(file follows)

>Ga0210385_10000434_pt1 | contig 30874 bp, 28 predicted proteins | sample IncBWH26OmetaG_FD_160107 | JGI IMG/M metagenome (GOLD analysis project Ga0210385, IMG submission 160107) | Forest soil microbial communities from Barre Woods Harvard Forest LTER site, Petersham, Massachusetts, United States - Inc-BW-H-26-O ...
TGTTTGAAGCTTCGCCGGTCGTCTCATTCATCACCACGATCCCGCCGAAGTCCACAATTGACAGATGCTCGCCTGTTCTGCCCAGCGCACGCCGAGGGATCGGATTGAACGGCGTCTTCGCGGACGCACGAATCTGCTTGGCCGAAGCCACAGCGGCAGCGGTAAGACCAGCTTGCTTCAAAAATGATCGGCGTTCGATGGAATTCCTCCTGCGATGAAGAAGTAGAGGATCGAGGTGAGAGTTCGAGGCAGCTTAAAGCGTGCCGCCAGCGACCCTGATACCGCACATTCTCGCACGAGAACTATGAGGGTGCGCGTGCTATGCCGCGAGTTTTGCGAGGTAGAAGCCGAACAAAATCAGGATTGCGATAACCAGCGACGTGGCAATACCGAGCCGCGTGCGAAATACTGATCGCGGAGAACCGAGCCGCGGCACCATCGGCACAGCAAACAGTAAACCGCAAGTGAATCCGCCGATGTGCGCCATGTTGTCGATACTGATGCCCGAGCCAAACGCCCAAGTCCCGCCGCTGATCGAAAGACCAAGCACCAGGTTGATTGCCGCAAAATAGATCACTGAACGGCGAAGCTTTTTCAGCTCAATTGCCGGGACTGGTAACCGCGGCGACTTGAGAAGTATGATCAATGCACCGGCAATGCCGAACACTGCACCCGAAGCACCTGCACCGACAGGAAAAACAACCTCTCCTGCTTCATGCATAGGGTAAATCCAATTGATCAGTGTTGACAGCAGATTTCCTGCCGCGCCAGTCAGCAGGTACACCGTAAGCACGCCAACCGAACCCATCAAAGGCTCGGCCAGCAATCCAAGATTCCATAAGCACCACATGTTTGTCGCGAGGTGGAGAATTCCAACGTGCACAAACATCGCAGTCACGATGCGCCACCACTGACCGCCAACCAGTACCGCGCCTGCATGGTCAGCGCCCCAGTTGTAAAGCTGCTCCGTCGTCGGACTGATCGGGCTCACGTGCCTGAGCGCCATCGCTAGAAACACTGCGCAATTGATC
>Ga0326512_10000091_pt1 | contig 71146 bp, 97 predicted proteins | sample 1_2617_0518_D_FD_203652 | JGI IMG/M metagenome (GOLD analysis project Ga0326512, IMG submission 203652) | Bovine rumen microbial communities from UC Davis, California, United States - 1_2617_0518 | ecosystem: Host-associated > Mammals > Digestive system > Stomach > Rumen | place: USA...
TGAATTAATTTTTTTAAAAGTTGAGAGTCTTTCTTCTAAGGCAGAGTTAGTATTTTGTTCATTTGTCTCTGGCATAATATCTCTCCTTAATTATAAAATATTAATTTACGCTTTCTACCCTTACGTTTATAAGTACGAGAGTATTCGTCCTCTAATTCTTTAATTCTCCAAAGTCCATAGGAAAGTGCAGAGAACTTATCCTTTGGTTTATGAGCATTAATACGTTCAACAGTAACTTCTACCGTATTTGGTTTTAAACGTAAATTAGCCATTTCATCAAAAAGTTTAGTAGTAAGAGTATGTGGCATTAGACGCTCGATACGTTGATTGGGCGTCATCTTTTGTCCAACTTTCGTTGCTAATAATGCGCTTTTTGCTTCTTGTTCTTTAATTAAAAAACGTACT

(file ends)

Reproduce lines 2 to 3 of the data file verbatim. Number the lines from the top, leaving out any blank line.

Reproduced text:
TGTTTGAAGCTTCGCCGGTCGTCTCATTCATCACCACGATCCCGCCGAAGTCCACAATTGACAGATGCTCGCCTGTTCTGCCCAGCGCACGCCGAGGGATCGGATTGAACGGCGTCTTCGCGGACGCACGAATCTGCTTGGCCGAAGCCACAGCGGCAGCGGTAAGACCAGCTTGCTTCAAAAATGATCGGCGTTCGATGGAATTCCTCCTGCGATGAAGAAGTAGAGGATCGAGGTGAGAGTTCGAGGCAGCTTAAAGCGTGCCGCCAGCGACCCTGATACCGCACATTCTCGCACGAGAACTATGAGGGTGCGCGTGCTATGCCGCGAGTTTTGCGAGGTAGAAGCCGAACAAAATCAGGATTGCGATAACCAGCGACGTGGCAATACCGAGCCGCGTGCGAAATACTGATCGCGGAGAACCGAGCCGCGGCACCATCGGCACAGCAAACAGTAAACCGCAAGTGAATCCGCCGATGTGCGCCATGTTGTCGATACTGATGCCCGAGCCAAACGCCCAAGTCCCGCCGCTGATCGAAAGACCAAGCACCAGGTTGATTGCCGCAAAATAGATCACTGAACGGCGAAGCTTTTTCAGCTCAATTGCCGGGACTGGTAACCGCGGCGACTTGAGAAGTATGATCAATGCACCGGCAATGCCGAACACTGCACCCGAAGCACCTGCACCGACAGGAAAAACAACCTCTCCTGCTTCATGCATAGGGTAAATCCAATTGATCAGTGTTGACAGCAGATTTCCTGCCGCGCCAGTCAGCAGGTACACCGTAAGCACGCCAACCGAACCCATCAAAGGCTCGGCCAGCAATCCAAGATTCCATAAGCACCACATGTTTGTCGCGAGGTGGAGAATTCCAACGTGCACAAACATCGCAGTCACGATGCGCCACCACTGACCGCCAACCAGTACCGCGCCTGCATGGTCAGCGCCCCAGTTGTAAAGCTGCTCCGTCGTCGGACTGATCGGGCTCACGTGCCTGAGCGCCATCGCTAGAAACACTGCGCAATTGATC
>Ga0326512_10000091_pt1 | contig 71146 bp, 97 predicted proteins | sample 1_2617_0518_D_FD_203652 | JGI IMG/M metagenome (GOLD analysis project Ga0326512, IMG submission 203652) | Bovine rumen microbial communities from UC Davis, California, United States - 1_2617_0518 | ecosystem: Host-associated > Mammals > Digestive system > Stomach > Rumen | place: USA...